Eager to attend your most memorable Indian wedding in Singapore but not sure what to expect? From traditional traditions to food and outfits, prep yourself with this guide and you'll fit right in!
Did you just receive your most memorable invitation to an Indian wedding? Is it safe to say that you are worried about what to wear, what to bring and if there’s anything particular you should be aware of? Our fundamental guide will help you with understanding what Indian weddings are about and the way in which you can have an absolutely amazing, colourful time while at one!
As somebody who has recently had her wedding in 2022, this guide would also include some personal experience, observations―it's all still fresh in my head!
Typically, traditional Indian weddings that closely follow the different ceremonies involved could go up to three to four days. Increasingly, however, couples are shortening the affair and keeping it within two or three days.
For a Hindu wedding: The bride and groom will be seated under a mandap, a shelter-like design where the priest will conduct a ritual and after which the couple will walk seven rounds around the Agni, an enclosed fire.
For a Sikh wedding: The ceremony will take place in a Sikh temple where the bride and groom will be seated in front of the prayer hall before the Sri Guru Granth Sahib (the Sikh holy book). When everybody is seated, the priest will start by reciting the official wedding ceremony hymns as spread out in the holy, sacred scripture, while the bride and groom walk four rounds around the area where the Sri Guru Granth Sahib is placed. Typically the entire ceremony will be completed before early afternoon. When the ceremony is finished, while it's a cheerful occasion, note that clapping isn't permitted in the prayer hall.
Moreover, these ceremonies do tend to be about three hours or longer. For Sikh wedding, in spite of careful planning and thinking about delays, we actually ran over by about 60 minutes. All of which meant our guests had to stay longer. So as a guest, make certain to keep your day relatively free if you want to experience the full ceremony.
Except if generally indicated by the couple, boxed gifts are not a custom at an Indian wedding. If you do prefer getting a gift, it's better to send it across ahead of time to the groom’s or bride’s home as there wouldn't be any designated spot to place it while at the wedding. Alternatively, a red bundle or monetary gift would get the job done. While there isn't exactly a "market rate" on what's a decent amount to give, you can gauge based on how much you would spend on a gift if you had bought one. Finally, it's considered auspicious to have the denomination end in 1, for such as, $21, $51, $101 etc.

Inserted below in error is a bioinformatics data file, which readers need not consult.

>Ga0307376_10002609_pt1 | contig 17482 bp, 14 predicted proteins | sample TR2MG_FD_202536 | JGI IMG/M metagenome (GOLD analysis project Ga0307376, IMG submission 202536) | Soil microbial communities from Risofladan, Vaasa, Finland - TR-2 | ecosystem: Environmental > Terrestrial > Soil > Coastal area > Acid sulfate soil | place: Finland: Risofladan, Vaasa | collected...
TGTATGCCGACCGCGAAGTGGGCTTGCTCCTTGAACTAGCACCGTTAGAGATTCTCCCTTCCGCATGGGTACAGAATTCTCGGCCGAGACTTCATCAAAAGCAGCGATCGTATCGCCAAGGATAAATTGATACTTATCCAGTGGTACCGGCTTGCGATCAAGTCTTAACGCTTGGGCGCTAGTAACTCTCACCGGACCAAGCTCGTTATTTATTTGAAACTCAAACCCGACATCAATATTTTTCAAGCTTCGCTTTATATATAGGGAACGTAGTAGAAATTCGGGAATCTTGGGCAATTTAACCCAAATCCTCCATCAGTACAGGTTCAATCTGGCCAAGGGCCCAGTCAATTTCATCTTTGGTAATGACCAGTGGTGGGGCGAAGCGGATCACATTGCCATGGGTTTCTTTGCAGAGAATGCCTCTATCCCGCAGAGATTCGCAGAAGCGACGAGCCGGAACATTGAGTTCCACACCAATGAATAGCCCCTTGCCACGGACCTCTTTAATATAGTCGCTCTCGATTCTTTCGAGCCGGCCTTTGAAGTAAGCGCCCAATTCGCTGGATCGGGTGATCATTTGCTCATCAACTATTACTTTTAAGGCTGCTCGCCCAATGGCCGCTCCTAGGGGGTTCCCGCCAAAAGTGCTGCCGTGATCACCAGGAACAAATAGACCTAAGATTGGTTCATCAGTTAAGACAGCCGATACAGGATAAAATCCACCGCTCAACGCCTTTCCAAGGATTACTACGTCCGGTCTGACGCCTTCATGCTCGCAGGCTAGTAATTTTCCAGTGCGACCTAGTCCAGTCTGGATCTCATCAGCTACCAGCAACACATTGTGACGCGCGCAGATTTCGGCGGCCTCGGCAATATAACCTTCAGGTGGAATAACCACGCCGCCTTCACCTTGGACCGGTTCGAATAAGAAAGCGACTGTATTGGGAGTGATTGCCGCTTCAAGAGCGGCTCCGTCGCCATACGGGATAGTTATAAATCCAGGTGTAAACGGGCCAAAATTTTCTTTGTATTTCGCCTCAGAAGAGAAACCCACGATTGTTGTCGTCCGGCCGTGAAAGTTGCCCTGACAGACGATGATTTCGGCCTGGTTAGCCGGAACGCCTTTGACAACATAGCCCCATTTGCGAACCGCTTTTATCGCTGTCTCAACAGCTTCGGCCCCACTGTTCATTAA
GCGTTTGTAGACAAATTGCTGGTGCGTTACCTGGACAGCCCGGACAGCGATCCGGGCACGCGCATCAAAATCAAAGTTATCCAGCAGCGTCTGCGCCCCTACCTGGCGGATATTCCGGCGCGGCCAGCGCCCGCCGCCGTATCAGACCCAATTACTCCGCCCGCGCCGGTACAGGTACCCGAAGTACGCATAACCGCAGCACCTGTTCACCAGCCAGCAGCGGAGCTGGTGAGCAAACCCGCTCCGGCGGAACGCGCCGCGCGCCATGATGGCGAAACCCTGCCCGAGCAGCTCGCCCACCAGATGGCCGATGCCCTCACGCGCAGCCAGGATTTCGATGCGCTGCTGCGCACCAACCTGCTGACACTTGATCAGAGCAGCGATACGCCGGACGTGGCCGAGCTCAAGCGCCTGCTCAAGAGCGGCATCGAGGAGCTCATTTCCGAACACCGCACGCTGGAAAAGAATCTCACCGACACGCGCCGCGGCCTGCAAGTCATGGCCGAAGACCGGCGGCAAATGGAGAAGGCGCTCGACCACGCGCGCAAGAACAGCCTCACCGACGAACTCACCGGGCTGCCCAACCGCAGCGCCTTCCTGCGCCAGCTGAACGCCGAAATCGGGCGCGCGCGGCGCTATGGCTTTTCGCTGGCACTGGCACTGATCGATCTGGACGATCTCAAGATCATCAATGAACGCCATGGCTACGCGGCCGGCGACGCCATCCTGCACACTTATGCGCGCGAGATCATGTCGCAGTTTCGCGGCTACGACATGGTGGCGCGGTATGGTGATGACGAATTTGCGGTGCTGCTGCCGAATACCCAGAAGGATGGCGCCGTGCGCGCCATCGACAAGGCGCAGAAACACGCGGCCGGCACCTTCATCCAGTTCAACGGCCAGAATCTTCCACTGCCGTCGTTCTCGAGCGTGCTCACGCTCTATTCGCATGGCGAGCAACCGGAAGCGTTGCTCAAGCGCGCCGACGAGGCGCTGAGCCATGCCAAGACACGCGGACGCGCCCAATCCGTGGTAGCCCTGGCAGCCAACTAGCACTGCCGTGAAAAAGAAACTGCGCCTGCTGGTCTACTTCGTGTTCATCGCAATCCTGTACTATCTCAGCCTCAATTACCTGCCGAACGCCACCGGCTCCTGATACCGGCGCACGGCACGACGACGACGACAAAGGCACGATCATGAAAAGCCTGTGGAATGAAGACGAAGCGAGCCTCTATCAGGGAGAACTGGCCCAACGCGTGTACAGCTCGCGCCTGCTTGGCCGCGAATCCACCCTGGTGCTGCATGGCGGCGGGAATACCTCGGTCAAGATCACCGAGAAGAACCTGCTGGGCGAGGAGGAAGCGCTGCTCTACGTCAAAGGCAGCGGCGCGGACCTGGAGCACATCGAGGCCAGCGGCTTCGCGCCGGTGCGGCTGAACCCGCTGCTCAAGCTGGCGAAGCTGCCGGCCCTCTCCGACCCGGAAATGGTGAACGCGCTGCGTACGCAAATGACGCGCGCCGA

Depending upon whether you're going for a North Indian or South Indian wedding, the food served would be very unique. Nonetheless, you can be rest assured that the food will not be as spicy as you imagine an Indian food to be. Basically, expect to feast on a huge variety of dishes ranging from veggie lover to non-vegan, arranged in a splendid buffet style.
Do not be amazed if you don’t find any liquor at the wedding―especially at the strict wedding ceremony. You're probably going to find liquor served only during the gathering, reception dinner event or the Sangeet party. However, a few families might select to keep the entire wedding liquor free.
As a general rule of thumb, the brighter the better. If you would be able, search around for a few traditional outfits and show them off at different ceremonies. For the women, go with a sharara, lehenga or a sari, and you would fit right in. For the men, just choose a Kurta pajama. For ladies who prefer to go with a sari, remember that it may be hard to wrap it and handle it throughout the day, especially if it's your first time wearing one!
While shopping for outfits though, make certain to stay away colour white―this colour is often reserved for funerals. However, if you realize the families well and they're not as traditional, then go ahead and lovely cream, beige or grayish outfits.
Finally, when it comes to attending religious ceremonies, it is vital to ensure that your legs and shoulders are covered and you have a scarf to wear over your head, especially for Sikh weddings. From experience, most non-Indian guests don't have the foggiest idea about this and would unknowingly turn up in short dresses, shorts or camisole tops, which wouldn't be allowed in the temple halls.
Towards the day's end, know that Indian weddings are a wonderfully colourful affair, filled with pomp, lots of dancing and an irresistible array of food at each occasion. So put on your most colourful outfits, your dancing shoes and come with an empty stomach and prepare to spend your week enjoying the celebrations!
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